The Oakridge Classroom Environment…

  • embraces hands-on learning and authentic experiences.
  • encourages students to find their voices as they develop and share their passions.
  • engages in a meaningful and timely feedback loop.
  • facilitates the exchange of ideas and experiences within a global community.
  • fosters digital organization, literacy and citizenship.
  • inspires inquiry, creative thinking and problem-solving skills.
  • nurtures a warm, positive culture based on respect, responsibility and empathy.
  • promotes character development and leadership skills.
  • provides a variety of learning tools and resources, both inside and outside the classroom.
  • supports a blend of established and progressive teaching methods

Click here to read about my first Pop-Up PD session.

Providing Student Voice Through Mentimeter

Looking for a way to gauge student understanding, gain input from all students not just your vocal students, or a way to create an active learning experience for all students? Mentimeter might be just what you are looking for!

What is Mentimeter?

Audience interaction system

Why use Mentimeter?

  • Poll students to gauge understanding and engagement level
  • Understand student’s view on subject
  • Get input from all students, especially your quiet, more reserved student
  • Warm-up activities
  • Creates and active learning experience for all students

How can you interact with audience?

  • Multiple choice
  • Image choice
  • Word cloud
  • Quiz
  • Scales
  • Open ended questions
  • Questions from audience
  • 100 points
  • 2 by 2 matrix
  • Who will win?
  • Quick form
  • Quick slides
  • Reactions

Ideas on how to use Mentimeter:

  • One Word Splash: students submit a one-word summary of today’s lesson (note: when setting up question, choose to have results displayed as a word cloud)
  • Word cloud: teacher projects one word on screen (perhaps a vocab word or word related to a novel) and asks students to type first word that comes to mind when you see that word
    • Mentimeter generates a word cloud and the words that were mentioned the most are largest on screen
  • Icebreaker: open class with question to spark discussion relevant to what you will be discussing in class
  • Exit ticket: ask open-ended question to see what students learned that day
  • Check for understanding: ask open-ended or multiple choice questions that align with material you covered in class to see if they understood topic
  • Student choice: allow students to choose next novel or vote on next project
  • 2 Question Trivia (2Q Trivia): students do students watch a quick video for homework (EdPuzzle, screencast, flip grid…) and during your homework video lesson teacher mentions a random fact – where they ate for dinner
    • Next day, use Mentimeter
      • Q1 – random question about where you ate dinner to see if they watched entire video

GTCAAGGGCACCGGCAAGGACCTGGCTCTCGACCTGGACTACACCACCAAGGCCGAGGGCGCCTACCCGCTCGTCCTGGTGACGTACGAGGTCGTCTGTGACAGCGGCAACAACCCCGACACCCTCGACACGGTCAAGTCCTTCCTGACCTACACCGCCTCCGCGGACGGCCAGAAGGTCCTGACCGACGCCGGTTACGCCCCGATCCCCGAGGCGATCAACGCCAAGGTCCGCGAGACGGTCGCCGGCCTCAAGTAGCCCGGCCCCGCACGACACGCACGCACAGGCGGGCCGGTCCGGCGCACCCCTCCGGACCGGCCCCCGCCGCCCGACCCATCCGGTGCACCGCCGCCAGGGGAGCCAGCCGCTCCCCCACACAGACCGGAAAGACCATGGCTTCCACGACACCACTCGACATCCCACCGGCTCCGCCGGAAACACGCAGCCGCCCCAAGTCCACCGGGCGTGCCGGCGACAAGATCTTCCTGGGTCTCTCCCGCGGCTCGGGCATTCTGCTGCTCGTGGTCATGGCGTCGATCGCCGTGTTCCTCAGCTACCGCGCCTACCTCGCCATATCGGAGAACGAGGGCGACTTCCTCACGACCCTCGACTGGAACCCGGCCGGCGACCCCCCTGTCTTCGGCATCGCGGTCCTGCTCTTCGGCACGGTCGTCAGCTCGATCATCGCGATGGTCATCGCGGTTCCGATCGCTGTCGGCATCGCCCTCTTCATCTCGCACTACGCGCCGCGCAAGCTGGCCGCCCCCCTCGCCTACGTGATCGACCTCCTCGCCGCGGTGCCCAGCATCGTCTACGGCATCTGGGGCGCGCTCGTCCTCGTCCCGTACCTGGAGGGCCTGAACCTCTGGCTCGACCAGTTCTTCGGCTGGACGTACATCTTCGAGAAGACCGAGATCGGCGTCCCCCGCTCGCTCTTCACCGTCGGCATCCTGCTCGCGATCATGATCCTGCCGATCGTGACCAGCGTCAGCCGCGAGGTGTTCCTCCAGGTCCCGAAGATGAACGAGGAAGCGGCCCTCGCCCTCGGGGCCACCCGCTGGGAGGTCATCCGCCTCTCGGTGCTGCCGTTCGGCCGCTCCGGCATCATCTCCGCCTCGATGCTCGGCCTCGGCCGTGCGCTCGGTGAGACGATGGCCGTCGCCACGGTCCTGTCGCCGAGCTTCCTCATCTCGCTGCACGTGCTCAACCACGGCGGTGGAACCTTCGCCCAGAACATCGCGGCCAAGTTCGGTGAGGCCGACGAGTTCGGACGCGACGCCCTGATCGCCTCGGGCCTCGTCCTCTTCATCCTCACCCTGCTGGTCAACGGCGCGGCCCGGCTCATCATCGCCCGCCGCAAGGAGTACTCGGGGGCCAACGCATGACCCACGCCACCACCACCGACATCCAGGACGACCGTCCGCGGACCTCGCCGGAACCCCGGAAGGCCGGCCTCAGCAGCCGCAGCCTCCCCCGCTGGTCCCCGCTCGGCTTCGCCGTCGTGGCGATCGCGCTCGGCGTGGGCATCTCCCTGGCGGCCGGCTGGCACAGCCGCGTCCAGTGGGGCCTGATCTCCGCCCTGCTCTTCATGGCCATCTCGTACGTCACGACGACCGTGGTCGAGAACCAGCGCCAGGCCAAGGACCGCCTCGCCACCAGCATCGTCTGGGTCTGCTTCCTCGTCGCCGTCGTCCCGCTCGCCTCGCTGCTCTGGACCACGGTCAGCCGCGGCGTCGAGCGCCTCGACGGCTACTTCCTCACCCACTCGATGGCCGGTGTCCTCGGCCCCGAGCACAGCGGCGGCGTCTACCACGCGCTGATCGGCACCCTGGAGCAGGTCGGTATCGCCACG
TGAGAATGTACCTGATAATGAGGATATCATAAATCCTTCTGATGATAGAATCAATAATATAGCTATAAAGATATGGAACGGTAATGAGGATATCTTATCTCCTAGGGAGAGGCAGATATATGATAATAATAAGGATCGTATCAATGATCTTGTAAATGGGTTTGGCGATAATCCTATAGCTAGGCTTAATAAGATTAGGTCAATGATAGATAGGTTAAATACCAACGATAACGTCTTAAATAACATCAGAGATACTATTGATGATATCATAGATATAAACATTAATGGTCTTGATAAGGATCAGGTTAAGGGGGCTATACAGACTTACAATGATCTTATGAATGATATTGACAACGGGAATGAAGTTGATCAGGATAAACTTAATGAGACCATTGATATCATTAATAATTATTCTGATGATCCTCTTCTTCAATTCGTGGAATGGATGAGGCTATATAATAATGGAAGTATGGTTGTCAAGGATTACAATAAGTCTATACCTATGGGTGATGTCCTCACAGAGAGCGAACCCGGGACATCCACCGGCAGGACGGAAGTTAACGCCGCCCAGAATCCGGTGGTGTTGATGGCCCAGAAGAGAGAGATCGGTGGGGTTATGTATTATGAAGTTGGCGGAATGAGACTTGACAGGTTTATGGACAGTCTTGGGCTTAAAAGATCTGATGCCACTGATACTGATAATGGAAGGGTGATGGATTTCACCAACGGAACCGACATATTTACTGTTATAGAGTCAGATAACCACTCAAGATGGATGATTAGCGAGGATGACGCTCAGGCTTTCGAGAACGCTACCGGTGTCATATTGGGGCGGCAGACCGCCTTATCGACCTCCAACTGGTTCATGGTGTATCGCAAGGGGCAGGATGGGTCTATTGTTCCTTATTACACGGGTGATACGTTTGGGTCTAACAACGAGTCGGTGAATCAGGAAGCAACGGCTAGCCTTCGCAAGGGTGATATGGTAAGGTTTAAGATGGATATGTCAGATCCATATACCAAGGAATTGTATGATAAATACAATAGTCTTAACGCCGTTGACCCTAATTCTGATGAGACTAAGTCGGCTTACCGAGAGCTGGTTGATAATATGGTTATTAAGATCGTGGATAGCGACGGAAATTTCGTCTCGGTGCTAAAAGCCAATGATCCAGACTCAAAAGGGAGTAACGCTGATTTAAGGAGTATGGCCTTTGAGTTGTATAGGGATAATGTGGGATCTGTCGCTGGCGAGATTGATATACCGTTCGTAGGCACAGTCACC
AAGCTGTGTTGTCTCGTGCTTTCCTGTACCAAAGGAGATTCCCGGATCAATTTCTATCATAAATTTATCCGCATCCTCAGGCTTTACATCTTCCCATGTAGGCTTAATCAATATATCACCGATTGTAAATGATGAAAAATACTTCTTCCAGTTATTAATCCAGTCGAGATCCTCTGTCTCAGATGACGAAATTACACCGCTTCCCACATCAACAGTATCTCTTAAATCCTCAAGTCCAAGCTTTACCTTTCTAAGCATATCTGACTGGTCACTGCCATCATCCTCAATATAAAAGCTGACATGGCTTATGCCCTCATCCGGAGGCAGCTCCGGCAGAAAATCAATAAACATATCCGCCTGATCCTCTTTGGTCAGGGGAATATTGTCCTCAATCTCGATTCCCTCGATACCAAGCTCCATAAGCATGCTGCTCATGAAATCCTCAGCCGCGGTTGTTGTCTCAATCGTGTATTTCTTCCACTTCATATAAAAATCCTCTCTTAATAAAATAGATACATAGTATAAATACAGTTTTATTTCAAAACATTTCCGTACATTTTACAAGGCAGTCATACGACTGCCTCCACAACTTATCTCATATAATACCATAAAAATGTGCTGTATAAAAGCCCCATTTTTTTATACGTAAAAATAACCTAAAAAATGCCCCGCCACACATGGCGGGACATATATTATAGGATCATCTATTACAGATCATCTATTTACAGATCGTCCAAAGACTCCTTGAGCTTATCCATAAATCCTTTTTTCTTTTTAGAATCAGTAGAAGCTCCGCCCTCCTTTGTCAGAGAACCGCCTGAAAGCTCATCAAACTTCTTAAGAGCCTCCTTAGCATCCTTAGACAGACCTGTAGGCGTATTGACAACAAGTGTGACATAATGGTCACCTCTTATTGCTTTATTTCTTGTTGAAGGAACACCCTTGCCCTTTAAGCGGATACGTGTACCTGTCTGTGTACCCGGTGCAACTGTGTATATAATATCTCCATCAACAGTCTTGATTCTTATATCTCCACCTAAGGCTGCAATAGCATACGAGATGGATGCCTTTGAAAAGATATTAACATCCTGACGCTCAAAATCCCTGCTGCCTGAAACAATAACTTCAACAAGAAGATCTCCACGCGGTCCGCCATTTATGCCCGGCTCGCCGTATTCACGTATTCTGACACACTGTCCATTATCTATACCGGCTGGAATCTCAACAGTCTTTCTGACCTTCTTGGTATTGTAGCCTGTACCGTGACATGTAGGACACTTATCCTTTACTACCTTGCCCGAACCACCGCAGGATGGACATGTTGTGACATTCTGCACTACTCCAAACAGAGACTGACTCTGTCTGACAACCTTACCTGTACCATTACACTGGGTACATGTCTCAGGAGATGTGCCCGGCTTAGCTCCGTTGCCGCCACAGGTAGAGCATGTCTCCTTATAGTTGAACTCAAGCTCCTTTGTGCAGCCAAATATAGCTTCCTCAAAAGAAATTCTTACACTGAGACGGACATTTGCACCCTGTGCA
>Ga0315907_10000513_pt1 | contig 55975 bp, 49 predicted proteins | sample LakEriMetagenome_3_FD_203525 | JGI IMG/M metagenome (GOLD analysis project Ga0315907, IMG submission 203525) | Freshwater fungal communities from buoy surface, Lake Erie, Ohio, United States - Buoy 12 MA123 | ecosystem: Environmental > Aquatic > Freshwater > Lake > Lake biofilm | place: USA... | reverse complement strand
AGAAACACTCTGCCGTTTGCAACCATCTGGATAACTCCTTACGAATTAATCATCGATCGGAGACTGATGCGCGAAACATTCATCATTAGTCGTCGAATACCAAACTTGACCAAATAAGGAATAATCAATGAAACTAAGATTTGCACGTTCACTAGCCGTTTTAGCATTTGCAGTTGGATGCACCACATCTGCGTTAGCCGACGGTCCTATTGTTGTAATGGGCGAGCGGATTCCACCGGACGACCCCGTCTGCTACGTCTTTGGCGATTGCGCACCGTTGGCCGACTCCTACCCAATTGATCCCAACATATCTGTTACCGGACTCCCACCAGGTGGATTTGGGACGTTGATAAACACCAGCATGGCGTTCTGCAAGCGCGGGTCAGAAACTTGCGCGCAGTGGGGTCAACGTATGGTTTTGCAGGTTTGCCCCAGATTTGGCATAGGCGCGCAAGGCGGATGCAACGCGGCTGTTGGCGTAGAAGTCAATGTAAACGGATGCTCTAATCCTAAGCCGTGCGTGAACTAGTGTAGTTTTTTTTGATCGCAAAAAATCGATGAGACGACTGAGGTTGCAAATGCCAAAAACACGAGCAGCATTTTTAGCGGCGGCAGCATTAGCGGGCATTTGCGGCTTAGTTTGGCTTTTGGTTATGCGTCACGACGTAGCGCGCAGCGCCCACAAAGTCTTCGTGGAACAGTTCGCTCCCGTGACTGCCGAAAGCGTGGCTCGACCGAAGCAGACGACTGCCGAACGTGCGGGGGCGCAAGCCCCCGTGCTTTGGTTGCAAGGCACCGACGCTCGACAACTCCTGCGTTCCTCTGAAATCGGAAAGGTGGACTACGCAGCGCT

• Q2- question about the information they gained from watching video


  • Free version – limited number of questions
    • 2 questions per presentation
    • Unlimited audience size, presentations, quick slides
    • 5 quizzes per presentation
  • Basic version – $7.99/month
    • Unlimited questions per presentation, export and total ownership of data
  • Pro version – $19.99/month
    • Everything unlimited
    • Customize presentations with your brand and logotype

Hit, Stay, or Bust- What does it really mean to take risks in the classroom?

Should I hit or stay? These are questions that come to mind when playing Blackjack, a game that revolves around risk-taking. With that question comes the hopes of a big win, but at the cost of a potential big loss.

Recently, a colleague and I co-presented on risk-taking and decided to hook the audience from the get go with a quick, simple game of Blackjack. Like any good planner, we intentionally stacked the deck with cards that call for someone to hit, split, and stay. After one round, we paused and asked the players why they made the decision they did. Their responses could not have been better! First response, “I hit because of past experiences.” Bingo! That comment led us into asking her, “So you hit because you have played Blackjack before and you knew that the game called for you to hit on that particular hand? You knew that your chances were good?” “Yes!” “Would you say that students in our classrooms choose to take risks, or not to take risks for that matter, based on past experiences?” “Absolutely!” “So would you say they are more likely to take a risk again if the first time goes well?” “Yes.”

Player 2 had a perfect hand that called for them to split their cards, but they did not in fact split so we asked, “Why did you not split?! You had the perfect hand to split!” She responds with, “Well unlike player 1, I don’t have experience in Blackjack so I have no clue what I am doing,” insert a small giggle here. “Aha! So would you say that our students are less willing to take risks in the classroom if risks are not encouraged?” “Yes, I would agree with that!”